Merida is home to several traditional markets. Mercado Lucas de Galvez is known for its quality produce and meats, making it a great place to shop for a cooking class or to cook something in your vacation rental.
Mercado San Benito is a huge indoor market with several pastor stalls, produce and meat vendors, along places to get things like your shoes repaired, votives for your altar, and countless other things.
A popular and centrally located market to visit in Merida is Mercado Santiago. This food-focused market is home to one of the best restaurants in Merida, Taqueria La Lupita. It’s packed on the weekends and such a great place to get a feel for authentic Mexico.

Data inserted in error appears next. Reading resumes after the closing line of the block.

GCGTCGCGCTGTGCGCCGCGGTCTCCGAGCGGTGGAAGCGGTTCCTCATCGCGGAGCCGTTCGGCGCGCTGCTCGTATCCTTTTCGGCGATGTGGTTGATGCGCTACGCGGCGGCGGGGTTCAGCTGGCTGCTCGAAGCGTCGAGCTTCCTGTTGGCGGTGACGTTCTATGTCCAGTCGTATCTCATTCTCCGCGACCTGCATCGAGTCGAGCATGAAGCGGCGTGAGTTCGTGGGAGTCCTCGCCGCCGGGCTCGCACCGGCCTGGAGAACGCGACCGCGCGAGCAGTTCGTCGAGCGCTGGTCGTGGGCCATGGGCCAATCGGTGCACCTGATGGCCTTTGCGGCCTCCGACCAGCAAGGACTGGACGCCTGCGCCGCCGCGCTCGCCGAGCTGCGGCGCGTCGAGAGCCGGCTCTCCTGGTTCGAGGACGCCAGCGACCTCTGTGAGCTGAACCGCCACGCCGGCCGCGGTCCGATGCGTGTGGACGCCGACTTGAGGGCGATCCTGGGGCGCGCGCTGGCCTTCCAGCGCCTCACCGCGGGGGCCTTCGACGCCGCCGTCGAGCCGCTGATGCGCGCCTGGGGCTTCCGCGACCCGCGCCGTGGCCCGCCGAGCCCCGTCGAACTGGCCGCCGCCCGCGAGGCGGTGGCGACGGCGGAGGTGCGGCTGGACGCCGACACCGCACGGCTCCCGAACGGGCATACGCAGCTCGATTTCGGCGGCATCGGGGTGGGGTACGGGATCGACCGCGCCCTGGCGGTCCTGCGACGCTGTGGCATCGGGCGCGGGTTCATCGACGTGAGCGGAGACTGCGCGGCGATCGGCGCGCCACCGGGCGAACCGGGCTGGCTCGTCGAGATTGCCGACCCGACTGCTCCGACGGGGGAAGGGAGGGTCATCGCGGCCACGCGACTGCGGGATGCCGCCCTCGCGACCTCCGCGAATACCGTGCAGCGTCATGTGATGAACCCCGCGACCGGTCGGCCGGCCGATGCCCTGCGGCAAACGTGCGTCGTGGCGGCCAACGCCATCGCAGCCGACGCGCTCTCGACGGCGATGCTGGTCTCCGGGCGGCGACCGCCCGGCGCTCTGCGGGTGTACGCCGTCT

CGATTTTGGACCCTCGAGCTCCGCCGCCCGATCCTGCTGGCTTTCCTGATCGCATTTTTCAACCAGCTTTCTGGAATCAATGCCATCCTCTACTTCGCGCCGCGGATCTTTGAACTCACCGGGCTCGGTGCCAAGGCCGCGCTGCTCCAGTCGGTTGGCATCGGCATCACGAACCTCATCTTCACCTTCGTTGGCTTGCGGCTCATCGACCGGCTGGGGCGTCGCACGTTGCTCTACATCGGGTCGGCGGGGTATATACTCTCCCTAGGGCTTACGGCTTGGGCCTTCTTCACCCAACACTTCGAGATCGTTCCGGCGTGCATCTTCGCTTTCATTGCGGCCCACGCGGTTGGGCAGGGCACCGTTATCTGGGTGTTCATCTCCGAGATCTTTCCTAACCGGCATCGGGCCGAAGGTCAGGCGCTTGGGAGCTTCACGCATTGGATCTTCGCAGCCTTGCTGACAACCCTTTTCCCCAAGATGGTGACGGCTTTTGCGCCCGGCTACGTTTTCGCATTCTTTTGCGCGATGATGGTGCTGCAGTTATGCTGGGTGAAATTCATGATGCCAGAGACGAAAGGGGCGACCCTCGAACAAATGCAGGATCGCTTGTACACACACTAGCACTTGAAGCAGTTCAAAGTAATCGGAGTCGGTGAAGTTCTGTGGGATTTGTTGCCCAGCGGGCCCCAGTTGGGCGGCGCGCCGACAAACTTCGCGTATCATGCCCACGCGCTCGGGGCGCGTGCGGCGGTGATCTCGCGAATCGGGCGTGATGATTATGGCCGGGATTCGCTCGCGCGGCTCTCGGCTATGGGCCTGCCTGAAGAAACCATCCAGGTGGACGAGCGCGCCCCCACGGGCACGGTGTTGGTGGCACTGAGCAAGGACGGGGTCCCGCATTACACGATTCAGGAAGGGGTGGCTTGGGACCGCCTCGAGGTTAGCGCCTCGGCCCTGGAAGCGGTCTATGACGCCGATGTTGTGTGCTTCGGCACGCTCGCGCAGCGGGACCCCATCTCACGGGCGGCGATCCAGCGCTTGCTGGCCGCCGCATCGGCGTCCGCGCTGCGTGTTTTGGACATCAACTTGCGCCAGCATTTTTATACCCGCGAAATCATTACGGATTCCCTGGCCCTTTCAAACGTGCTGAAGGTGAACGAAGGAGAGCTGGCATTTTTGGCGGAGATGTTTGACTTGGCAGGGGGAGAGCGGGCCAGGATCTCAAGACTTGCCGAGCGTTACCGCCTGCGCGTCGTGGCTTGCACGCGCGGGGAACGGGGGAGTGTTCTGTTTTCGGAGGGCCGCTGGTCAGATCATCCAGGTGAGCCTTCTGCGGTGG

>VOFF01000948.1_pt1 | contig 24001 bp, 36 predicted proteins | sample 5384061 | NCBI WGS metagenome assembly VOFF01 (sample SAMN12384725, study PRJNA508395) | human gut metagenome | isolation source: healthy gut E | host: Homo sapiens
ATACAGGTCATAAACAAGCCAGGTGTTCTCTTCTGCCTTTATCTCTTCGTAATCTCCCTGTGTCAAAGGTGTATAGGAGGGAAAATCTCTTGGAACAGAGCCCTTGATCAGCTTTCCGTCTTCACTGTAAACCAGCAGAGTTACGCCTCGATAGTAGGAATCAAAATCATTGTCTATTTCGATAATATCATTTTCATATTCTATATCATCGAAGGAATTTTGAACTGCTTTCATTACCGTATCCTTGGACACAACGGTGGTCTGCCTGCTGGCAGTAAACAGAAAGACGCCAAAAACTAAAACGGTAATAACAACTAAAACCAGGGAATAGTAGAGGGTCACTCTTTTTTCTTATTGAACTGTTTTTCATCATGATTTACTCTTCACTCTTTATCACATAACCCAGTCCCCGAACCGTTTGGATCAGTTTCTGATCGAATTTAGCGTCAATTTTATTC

12. Admire traditional dances at Noche Mexicana
On Saturday nights from 9:00 to 11:00 pm, you can admire traditional dancing Noche Mexicana. This is an event put on by the Yucatan government that showcases different folkloric dances from across Mexico, including Vaqueria from the Yucatan.
We happened to walk by the dance performance without any knowledge it was happening and loved it so much! It’s so fun to watch the talented dancers who do a ton of ensemble changes. It seems they changed the day of the week this event is put on (it used to be Mondays), so make sure to check the hours on Google (click here).
If you aren’t able to catch this on Saturday night head to Mercado 60 on Sunday. At 8:00 pm they have a few of the same dancers come to showcase the different dances from the 32 Mexican states in a more intimate setting.
13. Watch the ancient Mayan game Pok Ta Pok